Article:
NOW YOU SEE THEM…BUT FOR HOW LONG?
NEW EXHIBIT SHINES LIGHT ON DISAPPEARING TREES
Vanishing Acts: Trees Under Threat exhibit inspires people to save endangered trees and shows how trees enrich our lives.
A new traveling exhibit on display at the Brenton Arboretum seeks to increase public awareness of the precarious future of the world’s endangered trees, including several tree species in central Iowa. Four of the featured trees can be found right here at the Brenton Arboretum.
The exhibit will be on display at the Brenton Arboretum from June 6-November 21.
“You might not hear a lot about globally endangered trees, but it’s a problem as serious as the plight of endangered animals. In many cases, they both are losing habitat to the same forces. The exhibit helps people understand why we all must protect globally endangered trees, and how everyone can act as a champion for trees.” said Lynn Kuhn, executive director of the Brenton Arboretum.
Visitors will embark upon a global journey exploring 15 compelling tree stories from around the world. Each story reflects the exhibit’s primary theme—that we must protect and save endangered trees so that future generations may experience their numerous benefits, including medicinal, agricultural, ecological and aesthetic.
These four threatened trees on the list of 15 grow at the Brenton Arboretum:
Frasier fir (Abies fraseri)
Dawn redwood (Metasequoia glyptostroboides)
Serbian spruce (Picea omorika)
Anhui elm (Ulmus gaussenii)
Look for colored tags in these trees at the arboretum to learn why they are threatened.
In addition to the trees featured in the traveling exhibit, the Brenton Arboretum collection has four more species that are threatened:
Korean fir (Abies koreana)
Ginkgo (Ginkgo biloba)
Luiang spruce (Picea luiang)
Langya mountain elm (Ulmus chenmoui)
These and more than 8,000 tree species—10 percent of the world’s total—are in danger of extinction, according to the World List of Threatened Trees. Vanishing Acts calls attention to the many threats facing trees today, including unsustainable harvesting, land-use changes, invasive species, climate change and pollution. The exhibit acknowledges the often complex circumstances in which immediate human needs compete with long-term sustainability.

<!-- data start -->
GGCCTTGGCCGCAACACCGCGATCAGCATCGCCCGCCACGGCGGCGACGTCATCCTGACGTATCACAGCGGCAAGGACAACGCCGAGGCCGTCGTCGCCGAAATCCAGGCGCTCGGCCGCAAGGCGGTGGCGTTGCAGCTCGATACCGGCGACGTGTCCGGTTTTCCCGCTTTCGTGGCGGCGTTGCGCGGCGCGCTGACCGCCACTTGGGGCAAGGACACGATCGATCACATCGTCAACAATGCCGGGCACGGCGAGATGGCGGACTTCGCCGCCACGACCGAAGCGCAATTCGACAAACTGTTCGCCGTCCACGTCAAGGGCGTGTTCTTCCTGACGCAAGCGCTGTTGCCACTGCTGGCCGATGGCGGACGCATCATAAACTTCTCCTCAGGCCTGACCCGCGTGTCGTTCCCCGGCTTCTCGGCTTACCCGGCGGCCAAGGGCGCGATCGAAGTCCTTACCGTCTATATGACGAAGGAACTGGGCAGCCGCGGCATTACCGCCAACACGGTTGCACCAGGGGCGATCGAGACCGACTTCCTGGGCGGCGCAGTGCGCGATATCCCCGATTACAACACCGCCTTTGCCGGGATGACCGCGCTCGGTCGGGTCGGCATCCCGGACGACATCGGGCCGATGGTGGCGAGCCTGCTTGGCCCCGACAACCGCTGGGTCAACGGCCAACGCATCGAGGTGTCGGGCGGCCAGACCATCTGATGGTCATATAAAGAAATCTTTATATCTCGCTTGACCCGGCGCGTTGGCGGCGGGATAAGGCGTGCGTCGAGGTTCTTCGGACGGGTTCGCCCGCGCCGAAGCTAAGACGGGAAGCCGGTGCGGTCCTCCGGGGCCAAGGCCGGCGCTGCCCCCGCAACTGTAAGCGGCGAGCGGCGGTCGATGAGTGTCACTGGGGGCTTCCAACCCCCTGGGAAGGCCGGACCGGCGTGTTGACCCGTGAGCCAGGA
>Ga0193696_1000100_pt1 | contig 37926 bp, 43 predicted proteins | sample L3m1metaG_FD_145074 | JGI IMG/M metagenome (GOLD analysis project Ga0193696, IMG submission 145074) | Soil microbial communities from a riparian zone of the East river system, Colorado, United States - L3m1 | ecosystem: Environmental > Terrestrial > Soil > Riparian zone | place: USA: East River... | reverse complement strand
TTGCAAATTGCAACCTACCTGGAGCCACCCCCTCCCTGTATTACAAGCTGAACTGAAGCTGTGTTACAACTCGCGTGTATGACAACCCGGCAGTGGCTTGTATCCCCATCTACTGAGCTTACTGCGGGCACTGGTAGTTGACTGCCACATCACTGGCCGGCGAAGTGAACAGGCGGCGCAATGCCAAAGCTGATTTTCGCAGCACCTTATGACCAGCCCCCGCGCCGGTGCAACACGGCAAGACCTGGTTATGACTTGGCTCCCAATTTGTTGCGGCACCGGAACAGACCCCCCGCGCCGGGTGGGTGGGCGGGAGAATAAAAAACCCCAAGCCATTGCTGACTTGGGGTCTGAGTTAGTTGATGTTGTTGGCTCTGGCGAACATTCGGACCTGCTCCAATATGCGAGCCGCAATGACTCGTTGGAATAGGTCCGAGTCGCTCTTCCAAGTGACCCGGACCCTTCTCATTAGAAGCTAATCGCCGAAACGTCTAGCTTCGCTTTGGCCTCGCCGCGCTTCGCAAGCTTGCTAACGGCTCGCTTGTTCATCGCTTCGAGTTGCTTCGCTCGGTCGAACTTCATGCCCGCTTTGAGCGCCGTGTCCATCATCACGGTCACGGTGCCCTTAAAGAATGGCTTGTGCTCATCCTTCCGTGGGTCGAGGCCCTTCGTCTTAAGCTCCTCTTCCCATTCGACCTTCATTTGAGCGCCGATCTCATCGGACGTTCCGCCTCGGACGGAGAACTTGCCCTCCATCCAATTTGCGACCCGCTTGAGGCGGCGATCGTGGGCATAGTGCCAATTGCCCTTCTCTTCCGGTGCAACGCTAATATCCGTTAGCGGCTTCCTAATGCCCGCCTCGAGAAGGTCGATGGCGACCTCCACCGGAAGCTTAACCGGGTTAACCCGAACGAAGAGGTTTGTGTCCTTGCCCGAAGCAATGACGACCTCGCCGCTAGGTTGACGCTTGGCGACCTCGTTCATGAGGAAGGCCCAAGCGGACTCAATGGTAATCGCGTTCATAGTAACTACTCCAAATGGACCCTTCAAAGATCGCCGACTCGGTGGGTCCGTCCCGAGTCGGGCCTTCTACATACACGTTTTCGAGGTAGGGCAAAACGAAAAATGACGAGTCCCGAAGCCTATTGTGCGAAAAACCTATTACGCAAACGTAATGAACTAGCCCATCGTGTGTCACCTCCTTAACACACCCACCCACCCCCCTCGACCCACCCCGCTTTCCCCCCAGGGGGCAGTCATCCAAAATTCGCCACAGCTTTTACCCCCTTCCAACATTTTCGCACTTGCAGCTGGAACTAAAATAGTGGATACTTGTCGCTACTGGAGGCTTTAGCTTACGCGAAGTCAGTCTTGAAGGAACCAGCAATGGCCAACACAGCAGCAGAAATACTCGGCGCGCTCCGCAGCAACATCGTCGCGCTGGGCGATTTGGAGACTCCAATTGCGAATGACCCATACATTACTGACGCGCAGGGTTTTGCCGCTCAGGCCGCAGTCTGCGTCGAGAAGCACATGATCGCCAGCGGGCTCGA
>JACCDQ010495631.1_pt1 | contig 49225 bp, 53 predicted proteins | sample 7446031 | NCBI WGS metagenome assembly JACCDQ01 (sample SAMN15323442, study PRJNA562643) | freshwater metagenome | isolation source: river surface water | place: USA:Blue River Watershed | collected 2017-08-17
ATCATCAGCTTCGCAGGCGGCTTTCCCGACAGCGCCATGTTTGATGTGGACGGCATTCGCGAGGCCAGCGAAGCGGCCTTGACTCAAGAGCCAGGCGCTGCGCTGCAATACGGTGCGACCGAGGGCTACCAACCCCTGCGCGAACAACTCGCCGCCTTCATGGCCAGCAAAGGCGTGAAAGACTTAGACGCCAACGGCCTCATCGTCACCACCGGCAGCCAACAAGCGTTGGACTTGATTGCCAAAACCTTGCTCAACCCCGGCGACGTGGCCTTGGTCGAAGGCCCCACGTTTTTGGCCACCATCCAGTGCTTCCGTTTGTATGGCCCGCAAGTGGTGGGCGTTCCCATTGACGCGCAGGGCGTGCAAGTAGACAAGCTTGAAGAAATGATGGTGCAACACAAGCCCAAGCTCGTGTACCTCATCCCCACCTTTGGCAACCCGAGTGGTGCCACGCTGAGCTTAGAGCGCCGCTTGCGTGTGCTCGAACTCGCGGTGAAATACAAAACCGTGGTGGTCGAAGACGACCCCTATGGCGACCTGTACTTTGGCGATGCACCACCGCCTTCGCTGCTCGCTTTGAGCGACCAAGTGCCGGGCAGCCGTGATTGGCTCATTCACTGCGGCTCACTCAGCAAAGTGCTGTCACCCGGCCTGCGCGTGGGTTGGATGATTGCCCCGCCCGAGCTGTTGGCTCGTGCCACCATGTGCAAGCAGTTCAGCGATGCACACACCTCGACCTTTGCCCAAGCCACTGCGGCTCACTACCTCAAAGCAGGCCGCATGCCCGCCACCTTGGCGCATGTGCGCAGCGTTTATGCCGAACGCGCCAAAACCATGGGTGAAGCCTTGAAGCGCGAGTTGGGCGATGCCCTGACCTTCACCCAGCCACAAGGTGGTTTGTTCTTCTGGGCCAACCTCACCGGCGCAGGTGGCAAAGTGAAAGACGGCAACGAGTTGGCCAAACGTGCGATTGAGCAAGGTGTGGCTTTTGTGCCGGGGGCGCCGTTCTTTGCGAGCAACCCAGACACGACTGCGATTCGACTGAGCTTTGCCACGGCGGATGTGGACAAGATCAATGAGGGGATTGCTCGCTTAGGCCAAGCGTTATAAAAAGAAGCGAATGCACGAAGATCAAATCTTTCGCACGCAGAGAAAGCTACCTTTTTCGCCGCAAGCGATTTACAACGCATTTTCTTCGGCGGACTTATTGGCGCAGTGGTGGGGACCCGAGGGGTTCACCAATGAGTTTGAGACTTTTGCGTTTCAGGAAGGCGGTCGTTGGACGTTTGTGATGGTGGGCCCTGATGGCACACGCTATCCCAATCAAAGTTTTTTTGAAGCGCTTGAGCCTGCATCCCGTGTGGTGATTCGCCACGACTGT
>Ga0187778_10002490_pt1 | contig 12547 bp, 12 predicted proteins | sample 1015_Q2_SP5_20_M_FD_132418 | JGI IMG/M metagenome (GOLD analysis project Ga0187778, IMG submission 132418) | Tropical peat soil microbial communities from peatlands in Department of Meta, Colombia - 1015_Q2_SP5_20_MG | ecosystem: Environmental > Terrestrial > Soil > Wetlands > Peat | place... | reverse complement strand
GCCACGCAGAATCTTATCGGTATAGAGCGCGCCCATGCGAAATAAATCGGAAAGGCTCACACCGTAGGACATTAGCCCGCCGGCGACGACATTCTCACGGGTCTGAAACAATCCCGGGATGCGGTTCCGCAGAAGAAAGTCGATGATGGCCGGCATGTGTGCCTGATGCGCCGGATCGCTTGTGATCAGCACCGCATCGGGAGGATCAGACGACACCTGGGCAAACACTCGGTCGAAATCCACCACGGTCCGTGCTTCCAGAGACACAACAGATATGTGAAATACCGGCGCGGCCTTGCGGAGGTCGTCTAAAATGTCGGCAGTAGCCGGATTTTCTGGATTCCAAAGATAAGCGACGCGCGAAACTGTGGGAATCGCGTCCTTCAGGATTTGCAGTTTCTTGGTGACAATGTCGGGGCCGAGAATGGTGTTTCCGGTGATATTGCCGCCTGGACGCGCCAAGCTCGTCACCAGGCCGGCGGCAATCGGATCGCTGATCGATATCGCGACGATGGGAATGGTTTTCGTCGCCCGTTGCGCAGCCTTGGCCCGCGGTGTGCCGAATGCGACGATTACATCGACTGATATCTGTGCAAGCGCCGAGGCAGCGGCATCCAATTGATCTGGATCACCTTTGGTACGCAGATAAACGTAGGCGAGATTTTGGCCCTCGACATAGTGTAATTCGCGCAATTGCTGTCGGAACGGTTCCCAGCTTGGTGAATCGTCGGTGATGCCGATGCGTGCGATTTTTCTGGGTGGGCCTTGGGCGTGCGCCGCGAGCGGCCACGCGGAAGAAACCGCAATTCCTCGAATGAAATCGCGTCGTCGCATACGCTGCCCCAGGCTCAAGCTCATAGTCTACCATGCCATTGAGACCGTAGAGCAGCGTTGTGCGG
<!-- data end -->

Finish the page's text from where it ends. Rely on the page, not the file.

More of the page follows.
“Vanishing Acts elucidates how dire the situation is for many trees across the globe. In sharing this kind of information, we hope that the exhibit will encourage people to take direct action to help trees,” said Kunso Kim, Head of Collections and Curator of The Morton Arboretum in Lisle, IL.
The Morton Arboretum developed and produced the exhibit in association with the Global Trees Campaign, a partnership between Fauna and Flora International and Botanic Gardens Conservation International. The Global Trees Campaign focuses on building awareness, support, and conservation efforts to save the world’s most endangered trees from extinction. The Morton Arboretum, a world-renowned leader in tree science and education, is a 1,700-acre outdoor museum outside of Chicago, IL.
The exhibit demonstrates graphically that ecosystems are shaped by cause and effect. For example, the disappearance of an individual tree can endanger the living conditions for surrounding plants, animals, and insects. Protecting trees helps promote the health of their ecosystems, because a more diverse group of plants, animals, and insects can respond to changes better than a place where there is less biological diversity.
Exhibit panels include world maps showing where the trees live, and engaging stories about vital conservation efforts. Viewers will find simple, specific action steps to promote tree conservation efforts, including planting trees, supporting organizations that plant and protect trees, and sharing what they’ve learned with others.
Funding for this exhibit comes from The Morton Arboretum and the U.S. Institute for Museum and Library Services, Museums for America Grant Program.
The traveling exhibit, Vanishing Acts: Trees Under Threat can be seen June 6th through November 21st
Fraser fir received aid from Christmas Tree
farms like this one. However the numbers in the wild remain low. This tree is growing at the Brenton Arboretum.
Ecosystems where the Fraser fir grows are declining due to limited trees growing in the wild.
The Anhui elm is the key to developing
disease resistant elms. Only30 mature trees remain in the wild. This unique elm can be seen growing at the Brenton Arboretum.
Once thought extinct, the dawn redwood is critically endangered due to lack of locations to grow. This tree can be seen growing at the Brenton Arboretum in two locations.
Until the 1940’s the dawn redwood was only known in fossil records.
Look for colored tree tags like this one, which identify threatened species that can be found growing at the arboretum..
This is the first of 17 interpretive panels that tell the compelling story of trees under threat around the world. Look for it at the Pavilion.
Founder, Buz Brenton, board members and arboretum members listen to stories about threatened trees at this audio panel at the traveling exhibit, Vanishing Acts: Trees Under Threat, located near the Pavilion at the Brenton Arboretum.
The traveling exhibit, Vanishing Acts: Trees Under Threat can be seen June-November 2014 at the Brenton Arboretum.